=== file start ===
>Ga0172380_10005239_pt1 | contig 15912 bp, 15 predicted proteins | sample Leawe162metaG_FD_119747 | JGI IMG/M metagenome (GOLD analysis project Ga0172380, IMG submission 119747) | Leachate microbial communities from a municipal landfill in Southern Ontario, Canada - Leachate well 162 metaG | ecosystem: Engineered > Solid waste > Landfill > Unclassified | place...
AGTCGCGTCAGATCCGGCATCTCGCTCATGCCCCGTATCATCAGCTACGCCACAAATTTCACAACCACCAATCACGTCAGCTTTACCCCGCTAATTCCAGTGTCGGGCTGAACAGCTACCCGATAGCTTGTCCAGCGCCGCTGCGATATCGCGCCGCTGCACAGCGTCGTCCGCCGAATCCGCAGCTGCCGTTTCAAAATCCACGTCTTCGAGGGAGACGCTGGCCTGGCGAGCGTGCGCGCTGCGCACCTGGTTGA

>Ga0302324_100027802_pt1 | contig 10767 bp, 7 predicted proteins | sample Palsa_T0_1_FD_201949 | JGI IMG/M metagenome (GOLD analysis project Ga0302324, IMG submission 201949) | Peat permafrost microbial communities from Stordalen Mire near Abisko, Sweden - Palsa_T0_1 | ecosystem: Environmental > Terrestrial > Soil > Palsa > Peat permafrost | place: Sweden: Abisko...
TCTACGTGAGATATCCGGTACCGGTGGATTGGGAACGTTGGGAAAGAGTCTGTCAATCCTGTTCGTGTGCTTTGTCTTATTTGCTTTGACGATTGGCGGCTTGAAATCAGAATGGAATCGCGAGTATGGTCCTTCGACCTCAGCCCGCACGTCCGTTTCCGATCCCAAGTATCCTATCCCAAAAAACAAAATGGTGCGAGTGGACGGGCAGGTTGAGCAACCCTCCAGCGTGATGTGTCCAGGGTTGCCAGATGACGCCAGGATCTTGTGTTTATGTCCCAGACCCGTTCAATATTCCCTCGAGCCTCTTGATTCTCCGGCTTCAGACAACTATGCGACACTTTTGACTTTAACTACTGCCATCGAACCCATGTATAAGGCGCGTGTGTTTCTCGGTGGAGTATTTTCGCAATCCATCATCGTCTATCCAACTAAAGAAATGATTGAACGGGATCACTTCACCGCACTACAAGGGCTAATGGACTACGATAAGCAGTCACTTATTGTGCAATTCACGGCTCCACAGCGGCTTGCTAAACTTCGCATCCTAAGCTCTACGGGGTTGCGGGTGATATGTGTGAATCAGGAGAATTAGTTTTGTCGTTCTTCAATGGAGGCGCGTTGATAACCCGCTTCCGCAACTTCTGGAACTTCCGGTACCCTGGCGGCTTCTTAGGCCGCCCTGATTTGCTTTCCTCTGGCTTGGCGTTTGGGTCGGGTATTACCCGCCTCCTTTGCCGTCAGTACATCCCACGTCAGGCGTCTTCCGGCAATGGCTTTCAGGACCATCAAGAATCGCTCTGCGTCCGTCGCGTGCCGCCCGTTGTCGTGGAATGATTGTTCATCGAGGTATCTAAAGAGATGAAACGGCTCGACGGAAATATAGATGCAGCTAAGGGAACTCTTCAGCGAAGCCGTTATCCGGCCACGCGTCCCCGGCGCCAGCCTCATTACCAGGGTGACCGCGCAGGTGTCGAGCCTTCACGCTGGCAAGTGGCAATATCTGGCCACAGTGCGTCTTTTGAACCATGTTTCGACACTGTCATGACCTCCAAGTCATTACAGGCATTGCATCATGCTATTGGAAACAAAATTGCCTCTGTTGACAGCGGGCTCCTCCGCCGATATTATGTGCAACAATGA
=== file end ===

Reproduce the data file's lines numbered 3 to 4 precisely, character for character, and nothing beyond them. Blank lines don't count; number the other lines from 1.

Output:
>Ga0302324_100027802_pt1 | contig 10767 bp, 7 predicted proteins | sample Palsa_T0_1_FD_201949 | JGI IMG/M metagenome (GOLD analysis project Ga0302324, IMG submission 201949) | Peat permafrost microbial communities from Stordalen Mire near Abisko, Sweden - Palsa_T0_1 | ecosystem: Environmental > Terrestrial > Soil > Palsa > Peat permafrost | place: Sweden: Abisko...
TCTACGTGAGATATCCGGTACCGGTGGATTGGGAACGTTGGGAAAGAGTCTGTCAATCCTGTTCGTGTGCTTTGTCTTATTTGCTTTGACGATTGGCGGCTTGAAATCAGAATGGAATCGCGAGTATGGTCCTTCGACCTCAGCCCGCACGTCCGTTTCCGATCCCAAGTATCCTATCCCAAAAAACAAAATGGTGCGAGTGGACGGGCAGGTTGAGCAACCCTCCAGCGTGATGTGTCCAGGGTTGCCAGATGACGCCAGGATCTTGTGTTTATGTCCCAGACCCGTTCAATATTCCCTCGAGCCTCTTGATTCTCCGGCTTCAGACAACTATGCGACACTTTTGACTTTAACTACTGCCATCGAACCCATGTATAAGGCGCGTGTGTTTCTCGGTGGAGTATTTTCGCAATCCATCATCGTCTATCCAACTAAAGAAATGATTGAACGGGATCACTTCACCGCACTACAAGGGCTAATGGACTACGATAAGCAGTCACTTATTGTGCAATTCACGGCTCCACAGCGGCTTGCTAAACTTCGCATCCTAAGCTCTACGGGGTTGCGGGTGATATGTGTGAATCAGGAGAATTAGTTTTGTCGTTCTTCAATGGAGGCGCGTTGATAACCCGCTTCCGCAACTTCTGGAACTTCCGGTACCCTGGCGGCTTCTTAGGCCGCCCTGATTTGCTTTCCTCTGGCTTGGCGTTTGGGTCGGGTATTACCCGCCTCCTTTGCCGTCAGTACATCCCACGTCAGGCGTCTTCCGGCAATGGCTTTCAGGACCATCAAGAATCGCTCTGCGTCCGTCGCGTGCCGCCCGTTGTCGTGGAATGATTGTTCATCGAGGTATCTAAAGAGATGAAACGGCTCGACGGAAATATAGATGCAGCTAAGGGAACTCTTCAGCGAAGCCGTTATCCGGCCACGCGTCCCCGGCGCCAGCCTCATTACCAGGGTGACCGCGCAGGTGTCGAGCCTTCACGCTGGCAAGTGGCAATATCTGGCCACAGTGCGTCTTTTGAACCATGTTTCGACACTGTCATGACCTCCAAGTCATTACAGGCATTGCATCATGCTATTGGAAACAAAATTGCCTCTGTTGACAGCGGGCTCCTCCGCCGATATTATGTGCAACAATGA